Halloween - 1979 by Lloyd A. Green
(As published in Sanitarium Magazine, Vol. 27)
THE LONG DRIVE HAD BEEN A BIT UNSETTLING for Dyllon. He shifted to the left in the driver’s seat, but couldn’t find a comfortable spot. The late night fog persisted in following them no matter which way their vehicle turned. As the group headed towards the 13th Street exit on Interstate 70, Dyllon realized that they had been driving for nearly an hour. By his estimates, they should have been there by now.
“Are you tired?” Kelly asked from the seat next to him. “You seem restless.”
“No, I’m fine,” he quickly responded to his wife. “I’m too scared to be tired.”
Kelly smiled at him sweetly, shook her head and turned around to continue her conversation with her friend in the backseat. It was Halloween night and Kelly’s friend Millie had recommended that the best way to celebrate
would be to take a trip to a particular house of horrors in downtown Kansas City. She had visited the place last week with some other friends of hers and she couldn’t stop talking about it. Millie had insisted on this outing and she wasn’t taking no for an answer.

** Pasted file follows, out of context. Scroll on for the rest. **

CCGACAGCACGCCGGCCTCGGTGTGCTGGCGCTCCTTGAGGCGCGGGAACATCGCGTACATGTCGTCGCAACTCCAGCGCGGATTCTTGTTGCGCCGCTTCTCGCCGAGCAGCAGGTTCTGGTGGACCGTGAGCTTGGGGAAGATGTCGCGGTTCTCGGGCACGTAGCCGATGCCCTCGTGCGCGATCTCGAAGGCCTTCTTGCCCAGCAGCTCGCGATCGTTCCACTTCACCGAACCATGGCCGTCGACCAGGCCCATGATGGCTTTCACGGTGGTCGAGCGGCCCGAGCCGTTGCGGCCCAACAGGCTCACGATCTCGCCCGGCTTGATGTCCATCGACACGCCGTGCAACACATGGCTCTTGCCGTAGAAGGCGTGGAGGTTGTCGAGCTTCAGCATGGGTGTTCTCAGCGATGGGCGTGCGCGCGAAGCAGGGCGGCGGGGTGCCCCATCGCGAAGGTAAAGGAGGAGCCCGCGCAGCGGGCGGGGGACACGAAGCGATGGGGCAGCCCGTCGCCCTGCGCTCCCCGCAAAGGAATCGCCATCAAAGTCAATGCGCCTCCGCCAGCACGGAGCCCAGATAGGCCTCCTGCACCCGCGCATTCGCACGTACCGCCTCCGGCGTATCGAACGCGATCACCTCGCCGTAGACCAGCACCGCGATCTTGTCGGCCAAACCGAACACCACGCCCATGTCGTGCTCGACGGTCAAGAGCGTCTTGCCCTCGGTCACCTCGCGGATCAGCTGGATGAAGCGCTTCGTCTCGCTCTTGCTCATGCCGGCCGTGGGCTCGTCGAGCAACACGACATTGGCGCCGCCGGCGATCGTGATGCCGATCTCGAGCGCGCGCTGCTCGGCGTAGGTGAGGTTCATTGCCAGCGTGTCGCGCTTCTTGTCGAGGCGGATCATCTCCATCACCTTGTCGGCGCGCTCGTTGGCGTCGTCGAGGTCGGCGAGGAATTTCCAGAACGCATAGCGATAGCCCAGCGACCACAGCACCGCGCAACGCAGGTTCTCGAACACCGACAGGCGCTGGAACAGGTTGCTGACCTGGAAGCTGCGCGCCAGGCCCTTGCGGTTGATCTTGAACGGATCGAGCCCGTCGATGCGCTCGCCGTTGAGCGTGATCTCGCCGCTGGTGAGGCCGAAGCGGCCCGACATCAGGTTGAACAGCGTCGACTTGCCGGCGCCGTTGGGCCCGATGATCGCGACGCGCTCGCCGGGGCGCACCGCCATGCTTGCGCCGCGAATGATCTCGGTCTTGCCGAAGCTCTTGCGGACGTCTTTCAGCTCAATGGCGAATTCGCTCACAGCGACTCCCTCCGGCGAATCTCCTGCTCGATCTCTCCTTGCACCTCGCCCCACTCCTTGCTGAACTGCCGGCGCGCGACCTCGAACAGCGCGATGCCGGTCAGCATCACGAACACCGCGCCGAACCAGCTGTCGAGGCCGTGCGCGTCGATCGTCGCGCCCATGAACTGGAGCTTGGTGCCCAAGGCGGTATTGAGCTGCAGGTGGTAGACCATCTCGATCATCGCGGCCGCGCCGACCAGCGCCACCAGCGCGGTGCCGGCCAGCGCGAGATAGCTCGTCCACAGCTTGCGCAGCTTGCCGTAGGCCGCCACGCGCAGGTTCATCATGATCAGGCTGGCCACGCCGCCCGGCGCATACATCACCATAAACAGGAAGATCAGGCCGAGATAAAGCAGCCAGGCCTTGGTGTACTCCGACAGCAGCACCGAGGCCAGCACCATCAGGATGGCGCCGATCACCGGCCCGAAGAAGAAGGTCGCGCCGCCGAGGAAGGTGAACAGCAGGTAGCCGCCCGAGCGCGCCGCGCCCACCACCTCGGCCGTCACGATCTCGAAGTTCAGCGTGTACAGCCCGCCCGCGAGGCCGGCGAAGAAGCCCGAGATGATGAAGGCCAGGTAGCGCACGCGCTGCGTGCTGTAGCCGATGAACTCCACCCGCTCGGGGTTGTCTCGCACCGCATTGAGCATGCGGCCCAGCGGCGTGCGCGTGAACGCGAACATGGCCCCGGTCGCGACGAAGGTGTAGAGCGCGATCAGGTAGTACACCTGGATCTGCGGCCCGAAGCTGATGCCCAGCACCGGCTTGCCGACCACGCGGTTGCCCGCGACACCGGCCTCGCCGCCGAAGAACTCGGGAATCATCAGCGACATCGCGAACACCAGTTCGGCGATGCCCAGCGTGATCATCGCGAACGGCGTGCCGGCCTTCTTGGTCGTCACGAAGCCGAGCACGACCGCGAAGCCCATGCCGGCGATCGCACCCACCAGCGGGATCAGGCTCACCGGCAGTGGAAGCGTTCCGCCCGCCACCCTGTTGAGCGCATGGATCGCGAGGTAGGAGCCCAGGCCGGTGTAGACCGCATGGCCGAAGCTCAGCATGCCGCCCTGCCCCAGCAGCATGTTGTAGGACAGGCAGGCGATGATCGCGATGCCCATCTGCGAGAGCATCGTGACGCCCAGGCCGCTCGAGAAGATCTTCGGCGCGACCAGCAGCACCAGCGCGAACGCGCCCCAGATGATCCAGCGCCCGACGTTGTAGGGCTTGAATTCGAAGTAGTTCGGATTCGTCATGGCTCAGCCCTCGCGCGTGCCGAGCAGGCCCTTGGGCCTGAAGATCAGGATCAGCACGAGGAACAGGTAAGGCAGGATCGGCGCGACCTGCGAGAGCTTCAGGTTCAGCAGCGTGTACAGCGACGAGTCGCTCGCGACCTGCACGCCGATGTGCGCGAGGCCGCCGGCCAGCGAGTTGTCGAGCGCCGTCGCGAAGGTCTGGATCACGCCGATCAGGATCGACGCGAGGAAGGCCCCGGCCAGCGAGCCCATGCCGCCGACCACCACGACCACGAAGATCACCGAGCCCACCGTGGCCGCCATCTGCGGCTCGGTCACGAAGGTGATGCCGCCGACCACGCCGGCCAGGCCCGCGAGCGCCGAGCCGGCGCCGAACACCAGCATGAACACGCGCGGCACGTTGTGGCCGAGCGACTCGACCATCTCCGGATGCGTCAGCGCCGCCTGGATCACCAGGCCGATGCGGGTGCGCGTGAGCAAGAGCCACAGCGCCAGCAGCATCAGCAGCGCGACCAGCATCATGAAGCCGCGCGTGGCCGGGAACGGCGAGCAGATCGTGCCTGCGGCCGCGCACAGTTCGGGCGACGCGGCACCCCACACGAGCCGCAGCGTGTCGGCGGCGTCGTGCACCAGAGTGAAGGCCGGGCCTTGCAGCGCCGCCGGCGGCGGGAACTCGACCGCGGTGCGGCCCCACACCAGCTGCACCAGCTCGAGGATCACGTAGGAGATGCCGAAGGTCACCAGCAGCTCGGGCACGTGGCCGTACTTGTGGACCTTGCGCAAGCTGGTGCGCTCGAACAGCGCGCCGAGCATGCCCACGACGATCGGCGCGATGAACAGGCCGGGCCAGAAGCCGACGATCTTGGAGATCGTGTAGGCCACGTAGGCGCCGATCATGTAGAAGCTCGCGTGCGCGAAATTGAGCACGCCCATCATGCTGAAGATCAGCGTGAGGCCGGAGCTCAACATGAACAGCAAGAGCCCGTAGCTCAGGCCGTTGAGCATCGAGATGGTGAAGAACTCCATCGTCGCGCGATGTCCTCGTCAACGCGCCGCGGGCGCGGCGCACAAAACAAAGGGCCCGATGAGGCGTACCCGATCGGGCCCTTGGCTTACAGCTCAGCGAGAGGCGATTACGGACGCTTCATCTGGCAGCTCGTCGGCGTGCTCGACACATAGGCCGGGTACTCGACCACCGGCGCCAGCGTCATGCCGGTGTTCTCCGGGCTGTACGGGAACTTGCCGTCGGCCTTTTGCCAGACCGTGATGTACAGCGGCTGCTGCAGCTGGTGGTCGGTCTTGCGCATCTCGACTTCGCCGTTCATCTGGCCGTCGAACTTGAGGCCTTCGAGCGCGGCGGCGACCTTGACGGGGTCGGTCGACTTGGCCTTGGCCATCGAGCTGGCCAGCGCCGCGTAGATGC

Prior to tonight, Dyllon had not met Millie or her overly talkative husband, Willis, who occupied the remaining seat in the rear. Regardless of how Dyllon felt about meeting new people, the chance to visit one of the city’s set-up haunted houses sounded like the perfect way to spend this special evening.
But there was something about Millie’s husband that did not sit well with Dyllon. The guy seemed pretty quiet at first, but then for the longest while, all he could do was talk about adding structural additions to his home. Couldn’t he tell that no one else was really interested?
Attempting to be open minded, Dyllon decided to start a new topic of conversation.
“This Halloween seems to be a particularly gloomy one. We could make better time if it wasn’t for this fog.”